War on Iran: National security adviser John Bolton is trying to “drag” the U.S. into war with Iran

Tension has been building following the US decision to withdraw from their nuclear deal with Iran last year. However, in recent months this tension has turned into threats. Washington has refused to extend sanction waivers for Iranian oil, which has seen huge impacts on the oil industry and wider Iranian Economy.

Accusations have been made by the Iranian Foreign Minister Mohammad Javid Zarif against US National security adviser John Bolton, stating that he is trying to incite war between the two countries. Bolton hit back against these claims however accusing Iran of spreading “Disinformation” and “Propaganda”

What has happened?

The US placed sanctions on Iran in an attempt to get them to align with the US vision on certain policies such as the nuclear deal and missile programmes.

When the US announced these sanctions, they placed waivers allowing the major eight countries they traded with to continue importing oil from Iran for 6 months, allowing them sufficient time to find a new seller. Three of those buyers did so, but five did not: China, India, Japan, South Korea and Turkey. It was thought that the US would allow a further 6 month extensions, however, this has not happened. From the 2nd of May, those countries won’t be covered by waivers anymore and could face sanctions if they continue to import Iranian oil beyond that date.

These sanctions that have been implemented bar US companies from trading with Iran, but also threated foreign firms and countries that are dealing with Iran.

What are the goals of the sanctions?

President Trump declared that he “Intended to bring Iran’s oil exports to zero” when he decided to allow the SRE waivers expire on 2 May.
US Secretary of State Mike Pompeo said on Monday, “The goal remains simple… to deprive the outlaw regime of the funds it has used to destabilise the Middle East for four decades, and incentivise Iran to behave like a normal country”.


Why are sanctions required?

The sanctions were aimed at cutting off Iran’s economic lifeline (Oil) in order to compel Tehran to listen and accept American demands. These demands included Tehran agreeing to sign an amended version of the nuclear agreement by giving up its right to enrich uranium and closing down all nuclear facilities. This is not only nuclear weapons programmes but also those engaged in research for peaceful purposes such as energy.

Washington also demanded that Iran significantly reduce its ballistic missile program. White House officials also expected Iran to change its policy in the Middle East. They have a history of supporting terrorist groups around the world including “al-Qaida, Hizballah, Hamas, the Taliban, and others”. The US has also designated Iran’s Islamic Revolutionary Guard Corps (IRGC) as a Foreign Terrorist Organization, putting the private sector on notice not to conduct business with them.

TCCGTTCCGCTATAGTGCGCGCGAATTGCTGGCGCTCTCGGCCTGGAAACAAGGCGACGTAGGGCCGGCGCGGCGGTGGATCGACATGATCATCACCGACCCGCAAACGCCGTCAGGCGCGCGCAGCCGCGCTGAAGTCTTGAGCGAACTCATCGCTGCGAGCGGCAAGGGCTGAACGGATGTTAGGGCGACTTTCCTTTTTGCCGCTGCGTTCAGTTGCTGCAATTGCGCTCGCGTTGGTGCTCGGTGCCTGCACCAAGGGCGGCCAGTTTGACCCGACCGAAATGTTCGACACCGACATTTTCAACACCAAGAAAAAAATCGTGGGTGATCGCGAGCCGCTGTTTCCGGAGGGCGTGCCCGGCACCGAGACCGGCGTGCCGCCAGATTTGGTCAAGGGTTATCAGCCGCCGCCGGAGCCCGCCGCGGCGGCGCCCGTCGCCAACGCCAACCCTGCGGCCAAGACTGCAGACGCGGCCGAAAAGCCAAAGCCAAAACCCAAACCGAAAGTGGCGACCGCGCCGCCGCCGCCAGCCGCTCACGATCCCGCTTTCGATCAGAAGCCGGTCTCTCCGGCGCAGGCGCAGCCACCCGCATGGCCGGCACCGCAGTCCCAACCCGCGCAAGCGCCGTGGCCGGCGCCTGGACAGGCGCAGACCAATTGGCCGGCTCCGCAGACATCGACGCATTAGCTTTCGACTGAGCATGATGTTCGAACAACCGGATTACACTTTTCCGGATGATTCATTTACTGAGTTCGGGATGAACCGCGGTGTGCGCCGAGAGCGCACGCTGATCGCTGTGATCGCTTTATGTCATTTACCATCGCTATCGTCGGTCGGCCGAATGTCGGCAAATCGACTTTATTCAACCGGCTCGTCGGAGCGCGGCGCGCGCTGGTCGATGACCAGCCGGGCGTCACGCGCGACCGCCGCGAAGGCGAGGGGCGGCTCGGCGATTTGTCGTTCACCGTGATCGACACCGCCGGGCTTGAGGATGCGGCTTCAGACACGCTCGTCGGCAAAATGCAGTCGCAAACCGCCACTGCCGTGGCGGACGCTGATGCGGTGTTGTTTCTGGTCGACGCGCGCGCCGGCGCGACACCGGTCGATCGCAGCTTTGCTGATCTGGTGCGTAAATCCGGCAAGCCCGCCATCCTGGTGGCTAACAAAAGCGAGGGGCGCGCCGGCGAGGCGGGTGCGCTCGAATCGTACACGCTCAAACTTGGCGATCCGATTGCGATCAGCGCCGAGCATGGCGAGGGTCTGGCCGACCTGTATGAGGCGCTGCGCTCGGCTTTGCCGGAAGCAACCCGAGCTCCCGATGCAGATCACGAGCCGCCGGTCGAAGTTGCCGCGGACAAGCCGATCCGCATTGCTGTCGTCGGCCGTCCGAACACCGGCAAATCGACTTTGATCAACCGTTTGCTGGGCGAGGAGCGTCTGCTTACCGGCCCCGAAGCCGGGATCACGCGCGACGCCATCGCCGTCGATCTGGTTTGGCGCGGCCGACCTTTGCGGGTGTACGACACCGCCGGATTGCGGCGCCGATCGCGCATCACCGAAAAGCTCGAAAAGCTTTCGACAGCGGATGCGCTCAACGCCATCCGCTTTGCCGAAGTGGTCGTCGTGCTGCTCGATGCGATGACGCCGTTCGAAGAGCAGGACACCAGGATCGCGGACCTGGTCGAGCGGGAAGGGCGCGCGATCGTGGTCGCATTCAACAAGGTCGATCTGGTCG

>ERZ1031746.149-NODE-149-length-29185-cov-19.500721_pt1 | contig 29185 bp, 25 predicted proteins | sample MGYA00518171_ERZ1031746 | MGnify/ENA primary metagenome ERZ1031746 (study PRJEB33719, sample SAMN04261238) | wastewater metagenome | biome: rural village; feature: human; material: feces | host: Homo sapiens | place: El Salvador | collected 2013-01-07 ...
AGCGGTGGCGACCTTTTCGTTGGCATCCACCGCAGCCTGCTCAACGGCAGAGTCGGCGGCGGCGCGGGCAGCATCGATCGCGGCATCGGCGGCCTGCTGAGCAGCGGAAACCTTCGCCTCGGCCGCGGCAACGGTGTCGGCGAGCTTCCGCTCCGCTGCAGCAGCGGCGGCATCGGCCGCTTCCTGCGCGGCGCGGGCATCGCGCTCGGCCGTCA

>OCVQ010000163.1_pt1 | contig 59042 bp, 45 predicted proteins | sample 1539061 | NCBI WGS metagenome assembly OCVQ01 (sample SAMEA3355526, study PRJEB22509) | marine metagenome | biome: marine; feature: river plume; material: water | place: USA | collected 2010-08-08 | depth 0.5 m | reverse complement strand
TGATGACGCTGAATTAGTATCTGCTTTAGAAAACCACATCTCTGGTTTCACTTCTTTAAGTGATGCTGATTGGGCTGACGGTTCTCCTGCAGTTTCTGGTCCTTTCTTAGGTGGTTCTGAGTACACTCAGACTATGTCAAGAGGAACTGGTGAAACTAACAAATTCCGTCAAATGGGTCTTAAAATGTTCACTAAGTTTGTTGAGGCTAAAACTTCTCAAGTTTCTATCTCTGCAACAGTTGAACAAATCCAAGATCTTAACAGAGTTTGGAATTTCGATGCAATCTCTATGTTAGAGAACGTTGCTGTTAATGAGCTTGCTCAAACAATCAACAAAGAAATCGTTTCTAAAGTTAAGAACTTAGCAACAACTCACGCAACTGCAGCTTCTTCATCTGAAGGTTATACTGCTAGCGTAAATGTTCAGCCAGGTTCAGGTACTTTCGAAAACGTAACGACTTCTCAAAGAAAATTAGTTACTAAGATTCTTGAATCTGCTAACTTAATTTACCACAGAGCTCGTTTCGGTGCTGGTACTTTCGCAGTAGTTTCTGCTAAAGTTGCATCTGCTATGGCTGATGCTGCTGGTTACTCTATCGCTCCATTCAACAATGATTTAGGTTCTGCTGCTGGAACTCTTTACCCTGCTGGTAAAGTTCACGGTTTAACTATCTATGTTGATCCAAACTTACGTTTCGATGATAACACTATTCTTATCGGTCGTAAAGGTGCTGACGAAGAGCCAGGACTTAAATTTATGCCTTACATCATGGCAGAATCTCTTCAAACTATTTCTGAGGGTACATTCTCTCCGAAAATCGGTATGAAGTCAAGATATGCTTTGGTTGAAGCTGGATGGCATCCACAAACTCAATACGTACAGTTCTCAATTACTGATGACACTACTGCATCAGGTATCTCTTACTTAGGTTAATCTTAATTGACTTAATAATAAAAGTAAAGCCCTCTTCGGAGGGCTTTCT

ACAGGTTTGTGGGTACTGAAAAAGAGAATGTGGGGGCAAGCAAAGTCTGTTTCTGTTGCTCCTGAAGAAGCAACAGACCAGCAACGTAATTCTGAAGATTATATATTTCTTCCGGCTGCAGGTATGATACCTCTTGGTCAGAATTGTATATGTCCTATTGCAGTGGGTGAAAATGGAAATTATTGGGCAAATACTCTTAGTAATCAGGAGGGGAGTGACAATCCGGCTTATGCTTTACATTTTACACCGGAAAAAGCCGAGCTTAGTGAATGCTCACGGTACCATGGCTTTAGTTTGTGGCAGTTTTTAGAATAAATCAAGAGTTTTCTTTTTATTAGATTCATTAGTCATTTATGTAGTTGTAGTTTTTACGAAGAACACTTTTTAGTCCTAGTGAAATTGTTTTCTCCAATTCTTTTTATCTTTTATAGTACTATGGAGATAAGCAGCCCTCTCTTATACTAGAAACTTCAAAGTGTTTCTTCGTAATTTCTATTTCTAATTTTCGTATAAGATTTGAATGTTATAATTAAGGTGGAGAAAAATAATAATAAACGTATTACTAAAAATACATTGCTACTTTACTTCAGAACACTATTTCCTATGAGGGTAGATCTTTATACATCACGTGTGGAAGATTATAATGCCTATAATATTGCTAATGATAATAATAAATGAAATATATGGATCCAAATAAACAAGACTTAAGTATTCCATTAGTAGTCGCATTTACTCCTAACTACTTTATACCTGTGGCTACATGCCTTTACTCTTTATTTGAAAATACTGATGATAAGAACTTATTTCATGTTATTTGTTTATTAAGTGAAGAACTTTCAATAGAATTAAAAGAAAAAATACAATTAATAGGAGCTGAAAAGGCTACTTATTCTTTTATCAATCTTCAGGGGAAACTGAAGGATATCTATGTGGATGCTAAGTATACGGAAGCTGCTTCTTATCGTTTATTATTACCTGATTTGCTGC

It is known that Iran has long used their oil revenues to destabilise the region including funding conflicts in Iraq, Syria, Lebanon, and Yemen, all condemned by the US government as against their interests.

How important is oil to the Iranian Economy?

As a result, Iran’s GDP contracted by 3.9% in 2018, according to estimates from the International Monetary Fund (IMF). They also estimate that GDP could see a crash of over 6% in 2019.

Iran’s petroleum exports were worth $52.7bn last year, (or 47.6% of their export revenue) according to Opec, and its total exports brought in $110.8bn. It also makes money from exporting chemicals and metals, among other things.

The Financial Times reports that as well as the 1.3m barrels of oil that continue to be (officially) exported from Iran every day, more are being shipped out under the radar.

Foreign direct investment and business activity in Iran have fallen off as the private sector realizes the risk of doing business with Iran.
More than 100 companies decided to cease doing business there.

Military deployment

Although John Bolton had said that while the US was not “seeking war” with Iran, it was “fully prepared to respond to any attack, whether by proxy, the Islamic Revolutionary Guard Corps, or regular Iranian forces”.

Subsequently, it has been announced that the US will be sending the USS Abraham Lincoln Carrier Strike Group and bombers into the middle east region as a “Clear message” to Iran.

This is potentially in response to the potential of Iran to block and disrupt the narrow Strait of Hormuz, which could cause huge disruption to worldwide trade.

Only time will tell the full extent of the sanctions and its repercussions. It is unlikely that these actions will lead to a full-scale war as this would benefit neither nation, however, it seems that China continues to support Iran by buying their oil which could lead to further tensions between China and the US, which could be cause for greater concern.

An International Financial News Writer and Editor with over 25 years worth of experience; specialising in corruption journalism and International Policies. Also a regular contributor to Equities.com, SeekingAlpha and BusinessInsider.

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